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Seasonal variation of refractive error change among young schoolchildren in a population-based cohort study in Taipei
  1. Der-Chong Tsai1,2,
  2. Nicole Huang3,
  3. Shao-You Fang4,
  4. Chih-Chien Hsu5,6,
  5. Pei-Yu Lin6,
  6. Shing-Yi Chen7,
  7. Yiing-Mei Liou8,
  8. Allen Wen-Hsiang Chiu1,
  9. Catherine Jui-Ling Liu1,6
  1. 1 Faculty of Medicine, National Yang-Ming University School of Medicine, Taipei, Taiwan
  2. 2 Department of Ophthalmology, National Yang-Ming University Hospital, Yilan, Taiwan
  3. 3 Institute of Hospital and Health Care Administration, National Yang-Ming University, Taipei, Taiwan
  4. 4 Department of Emergency Medicine, Chang Gung Memorial Hospital, Linkou, Taiwan
  5. 5 Institute of Clinical Medicine, National Yang-Ming University, Taipei, Taiwan
  6. 6 Department of Ophthalmology, Taipei Veterans General Hospital, Taipei, Taiwan
  7. 7 Department of Health, Taipei City Government, Taipei, Taiwan
  8. 8 School Health Research Center, Institute of Community Health Care, National Yang-Ming University School of Nursing, Taipei, Taiwan
  1. Correspondence to Dr Catherine Jui-Ling Liu, Department of Ophthalmology, Taipei Veterans General Hospital, Taipei 112, Taiwan; jlliu{at}; Dr Der-Chong Tsai, Department of Ophthalmology, National Yang-Ming University, Yilan, Taiwan; 11803{at}


Purpose To investigate the relationship between seasonal variation of daylight length and spherical equivalent (SE) progression among the schoolchildren participating in the Myopia Investigation Study in Taipei.

Methods We used the first-year data from grade 2 schoolchildren who completed all the baseline and two follow-up examinations (n=6790). There were two 6-month intervals between visits over winter and summer, respectively. For each interval, we calculated average daily daylight length using data from Taiwan’s Central Weather Bureau and measured 6-month SE progression rate based on right eye cycloplegic autorefraction data. The midpoint month was defined as the month midway between two consecutive visits.

Results By the midpoint month, average daily daylight length was the shortest in December (671±7 min/day) and the longest (785±7 min/day) in June, and SE progression rate was the fastest (−0.23±0.48 D) in December and the slowest (−0.17±0.51 D) in June. Significant variation of SE progression rate with season can be observed only among the schoolchildren (n=1905) whose midpoint months for the winter and summer intervals were December and June (winter rate, −0.25±0.47 D; summer rate, −0.17±0.49 D; p<0.001). Of those, the summer progression rate was approximately 80%, 65% and 61.5% of that measured in winter for myopic (p=0.252), emmetropic (p=0.012) and hyperopic (p=0.012) schoolchildren, respectively.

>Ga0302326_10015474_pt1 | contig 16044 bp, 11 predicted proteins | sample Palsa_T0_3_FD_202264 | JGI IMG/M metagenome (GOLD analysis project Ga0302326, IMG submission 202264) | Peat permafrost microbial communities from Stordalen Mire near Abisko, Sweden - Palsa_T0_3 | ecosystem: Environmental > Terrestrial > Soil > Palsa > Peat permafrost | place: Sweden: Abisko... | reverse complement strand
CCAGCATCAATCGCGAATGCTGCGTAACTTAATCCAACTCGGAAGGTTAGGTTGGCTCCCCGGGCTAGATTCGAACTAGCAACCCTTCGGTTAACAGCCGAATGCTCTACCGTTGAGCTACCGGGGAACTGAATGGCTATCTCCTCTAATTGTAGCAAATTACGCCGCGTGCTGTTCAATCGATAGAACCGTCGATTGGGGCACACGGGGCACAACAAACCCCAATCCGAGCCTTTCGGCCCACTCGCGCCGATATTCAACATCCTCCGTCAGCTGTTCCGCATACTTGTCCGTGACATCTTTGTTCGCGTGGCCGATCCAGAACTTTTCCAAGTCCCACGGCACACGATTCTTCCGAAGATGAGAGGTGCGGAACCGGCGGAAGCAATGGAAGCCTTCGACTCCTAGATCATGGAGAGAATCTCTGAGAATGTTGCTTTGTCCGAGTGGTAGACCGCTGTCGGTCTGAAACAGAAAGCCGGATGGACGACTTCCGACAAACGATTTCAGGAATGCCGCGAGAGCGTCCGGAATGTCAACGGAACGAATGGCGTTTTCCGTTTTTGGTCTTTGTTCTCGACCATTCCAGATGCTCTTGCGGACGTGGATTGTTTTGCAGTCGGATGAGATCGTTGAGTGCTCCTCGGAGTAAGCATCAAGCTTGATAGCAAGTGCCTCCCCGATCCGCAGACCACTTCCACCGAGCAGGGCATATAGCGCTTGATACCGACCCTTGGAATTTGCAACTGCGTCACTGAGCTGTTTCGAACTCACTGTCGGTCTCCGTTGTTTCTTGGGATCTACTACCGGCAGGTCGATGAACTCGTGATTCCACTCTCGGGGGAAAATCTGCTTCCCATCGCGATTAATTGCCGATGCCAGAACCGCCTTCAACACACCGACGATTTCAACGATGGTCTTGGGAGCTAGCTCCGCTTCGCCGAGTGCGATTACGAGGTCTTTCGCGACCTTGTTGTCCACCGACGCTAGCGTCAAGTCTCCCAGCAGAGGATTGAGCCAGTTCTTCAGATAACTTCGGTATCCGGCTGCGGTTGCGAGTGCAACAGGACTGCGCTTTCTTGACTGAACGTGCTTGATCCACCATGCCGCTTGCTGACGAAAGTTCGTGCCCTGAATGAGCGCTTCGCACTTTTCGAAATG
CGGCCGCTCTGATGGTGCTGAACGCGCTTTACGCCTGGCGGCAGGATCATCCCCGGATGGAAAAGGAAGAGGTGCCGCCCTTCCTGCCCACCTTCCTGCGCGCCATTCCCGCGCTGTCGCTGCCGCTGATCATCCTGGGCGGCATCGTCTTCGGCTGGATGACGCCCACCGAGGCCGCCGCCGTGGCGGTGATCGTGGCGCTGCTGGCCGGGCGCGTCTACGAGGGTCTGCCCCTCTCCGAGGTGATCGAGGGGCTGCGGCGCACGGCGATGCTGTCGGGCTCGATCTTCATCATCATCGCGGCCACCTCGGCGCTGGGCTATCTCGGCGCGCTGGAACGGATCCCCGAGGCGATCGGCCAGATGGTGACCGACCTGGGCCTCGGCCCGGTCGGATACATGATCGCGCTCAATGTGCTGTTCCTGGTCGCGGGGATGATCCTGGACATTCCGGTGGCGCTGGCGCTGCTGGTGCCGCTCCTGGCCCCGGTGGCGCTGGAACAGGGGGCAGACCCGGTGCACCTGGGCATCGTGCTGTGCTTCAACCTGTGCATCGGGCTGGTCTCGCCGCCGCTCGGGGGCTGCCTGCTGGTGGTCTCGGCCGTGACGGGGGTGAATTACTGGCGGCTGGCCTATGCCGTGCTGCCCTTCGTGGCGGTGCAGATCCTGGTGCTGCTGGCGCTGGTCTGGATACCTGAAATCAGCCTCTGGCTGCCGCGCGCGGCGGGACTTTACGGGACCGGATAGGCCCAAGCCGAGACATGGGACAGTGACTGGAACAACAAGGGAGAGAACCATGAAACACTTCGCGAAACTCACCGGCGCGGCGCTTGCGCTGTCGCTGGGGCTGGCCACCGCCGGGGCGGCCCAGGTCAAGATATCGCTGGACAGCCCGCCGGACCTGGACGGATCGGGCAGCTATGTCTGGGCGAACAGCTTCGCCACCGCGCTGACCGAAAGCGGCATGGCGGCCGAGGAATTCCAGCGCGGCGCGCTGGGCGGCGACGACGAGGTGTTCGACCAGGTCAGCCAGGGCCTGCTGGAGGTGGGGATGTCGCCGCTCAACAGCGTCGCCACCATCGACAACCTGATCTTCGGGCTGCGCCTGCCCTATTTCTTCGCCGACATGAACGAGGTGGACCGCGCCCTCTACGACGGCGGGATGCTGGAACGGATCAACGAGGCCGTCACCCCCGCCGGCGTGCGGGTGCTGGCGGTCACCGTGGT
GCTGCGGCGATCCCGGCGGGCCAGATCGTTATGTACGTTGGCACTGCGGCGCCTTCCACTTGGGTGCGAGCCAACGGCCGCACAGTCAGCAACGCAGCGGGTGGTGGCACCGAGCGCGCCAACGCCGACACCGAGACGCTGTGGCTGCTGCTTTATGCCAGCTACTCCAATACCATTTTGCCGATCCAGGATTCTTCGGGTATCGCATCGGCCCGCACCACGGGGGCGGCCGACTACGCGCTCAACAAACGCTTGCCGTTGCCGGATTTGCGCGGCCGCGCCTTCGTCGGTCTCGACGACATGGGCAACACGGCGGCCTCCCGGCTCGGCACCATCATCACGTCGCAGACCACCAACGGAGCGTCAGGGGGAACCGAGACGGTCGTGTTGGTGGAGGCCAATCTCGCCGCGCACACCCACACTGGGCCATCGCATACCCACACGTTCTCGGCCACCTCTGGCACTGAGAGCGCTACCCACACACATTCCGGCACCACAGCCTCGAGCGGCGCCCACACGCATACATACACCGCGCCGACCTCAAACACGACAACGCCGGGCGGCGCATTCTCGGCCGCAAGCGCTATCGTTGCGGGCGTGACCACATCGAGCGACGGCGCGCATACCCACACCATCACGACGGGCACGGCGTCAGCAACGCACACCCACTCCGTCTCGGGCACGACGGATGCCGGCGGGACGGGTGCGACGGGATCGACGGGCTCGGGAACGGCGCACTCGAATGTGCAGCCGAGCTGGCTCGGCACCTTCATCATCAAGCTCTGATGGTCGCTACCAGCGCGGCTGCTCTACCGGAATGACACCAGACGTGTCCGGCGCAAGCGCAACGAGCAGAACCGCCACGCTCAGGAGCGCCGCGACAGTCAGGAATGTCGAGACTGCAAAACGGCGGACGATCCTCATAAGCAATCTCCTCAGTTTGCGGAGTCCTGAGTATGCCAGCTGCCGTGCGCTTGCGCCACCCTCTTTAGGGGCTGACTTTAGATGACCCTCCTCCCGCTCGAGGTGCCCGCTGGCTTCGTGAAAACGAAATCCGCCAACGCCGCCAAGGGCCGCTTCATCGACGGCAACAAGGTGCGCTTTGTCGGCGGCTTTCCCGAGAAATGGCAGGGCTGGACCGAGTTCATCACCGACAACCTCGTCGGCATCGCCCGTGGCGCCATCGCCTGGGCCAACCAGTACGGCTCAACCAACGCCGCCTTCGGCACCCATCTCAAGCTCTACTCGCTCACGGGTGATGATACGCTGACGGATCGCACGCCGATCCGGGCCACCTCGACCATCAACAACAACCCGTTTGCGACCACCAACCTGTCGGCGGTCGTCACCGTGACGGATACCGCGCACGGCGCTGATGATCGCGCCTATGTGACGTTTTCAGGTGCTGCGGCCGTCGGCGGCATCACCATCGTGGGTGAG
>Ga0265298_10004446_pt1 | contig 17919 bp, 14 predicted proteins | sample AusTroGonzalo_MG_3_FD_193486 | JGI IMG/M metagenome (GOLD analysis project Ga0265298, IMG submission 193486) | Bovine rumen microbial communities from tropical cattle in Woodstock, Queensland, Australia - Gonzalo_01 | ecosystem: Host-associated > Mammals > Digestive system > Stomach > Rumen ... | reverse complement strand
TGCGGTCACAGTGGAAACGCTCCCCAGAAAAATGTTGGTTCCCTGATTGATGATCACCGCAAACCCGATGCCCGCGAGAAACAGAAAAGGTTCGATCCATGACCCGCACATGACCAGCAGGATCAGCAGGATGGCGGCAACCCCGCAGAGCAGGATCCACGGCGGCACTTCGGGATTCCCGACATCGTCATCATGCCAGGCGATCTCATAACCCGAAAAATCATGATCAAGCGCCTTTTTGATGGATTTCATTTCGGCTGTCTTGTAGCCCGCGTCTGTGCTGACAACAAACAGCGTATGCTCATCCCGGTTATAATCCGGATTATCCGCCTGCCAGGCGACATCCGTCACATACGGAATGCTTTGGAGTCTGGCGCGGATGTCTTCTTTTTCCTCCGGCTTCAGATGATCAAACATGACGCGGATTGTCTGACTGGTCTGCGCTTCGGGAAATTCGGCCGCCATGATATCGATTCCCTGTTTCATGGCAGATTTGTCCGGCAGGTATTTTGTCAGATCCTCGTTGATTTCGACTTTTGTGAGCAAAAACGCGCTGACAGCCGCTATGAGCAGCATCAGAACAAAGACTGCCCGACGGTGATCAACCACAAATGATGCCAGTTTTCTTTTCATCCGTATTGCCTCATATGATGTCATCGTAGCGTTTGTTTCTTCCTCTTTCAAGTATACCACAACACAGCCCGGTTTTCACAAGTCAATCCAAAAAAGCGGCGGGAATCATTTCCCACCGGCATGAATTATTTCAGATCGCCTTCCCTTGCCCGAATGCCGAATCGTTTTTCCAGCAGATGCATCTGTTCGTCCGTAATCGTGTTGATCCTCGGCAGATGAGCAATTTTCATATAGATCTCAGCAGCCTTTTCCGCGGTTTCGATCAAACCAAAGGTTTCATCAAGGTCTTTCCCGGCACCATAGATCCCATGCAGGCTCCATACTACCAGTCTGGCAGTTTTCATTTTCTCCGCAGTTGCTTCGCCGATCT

Conclusion Our data demonstrate a seasonal variation of minus shift in refractive error among Taipei schoolchildren who had significant daytime fluctuation during the 1-year follow-up. Of those, non-myopic children had significant and more pronounced variation of SE progression than myopic children.

  • epidemiology
  • child health (paediatrics)
  • optics and refraction

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  • D-CT and CJ-LL contributed equally.

  • Contributors Study conception and design: D-CT, NH, AW-HC and CJ-LL. Data acquisition: NH, C-CH, P-YL, S-YC, Y-ML, AW-HC and CJ-LL. Analysis and interpretation of data: D-CT, NH, S-YF and CJ-LL. Drafting or revising the article: D-CT, NH, Y-ML and CJ-LL. Final approval: all authors. Overall responsibility: D-CT and CJ-LL.

  • Funding The present study was supported by grants H10237 and P10303 from the Taipei City Government.

  • Disclaimer The interpretation and conclusions contained herein do not represent those of the Department of Health, Taipei City Government or Databank for Public Health Analysis.

  • Competing interests None declared

  • Patient consent Parental/guardian consent obtained.

  • Ethics approval The Institutional Review Board of the Taipei City Hospital (TCHIRB-1020501).

  • Provenance and peer review Not commissioned; externally peer reviewed.

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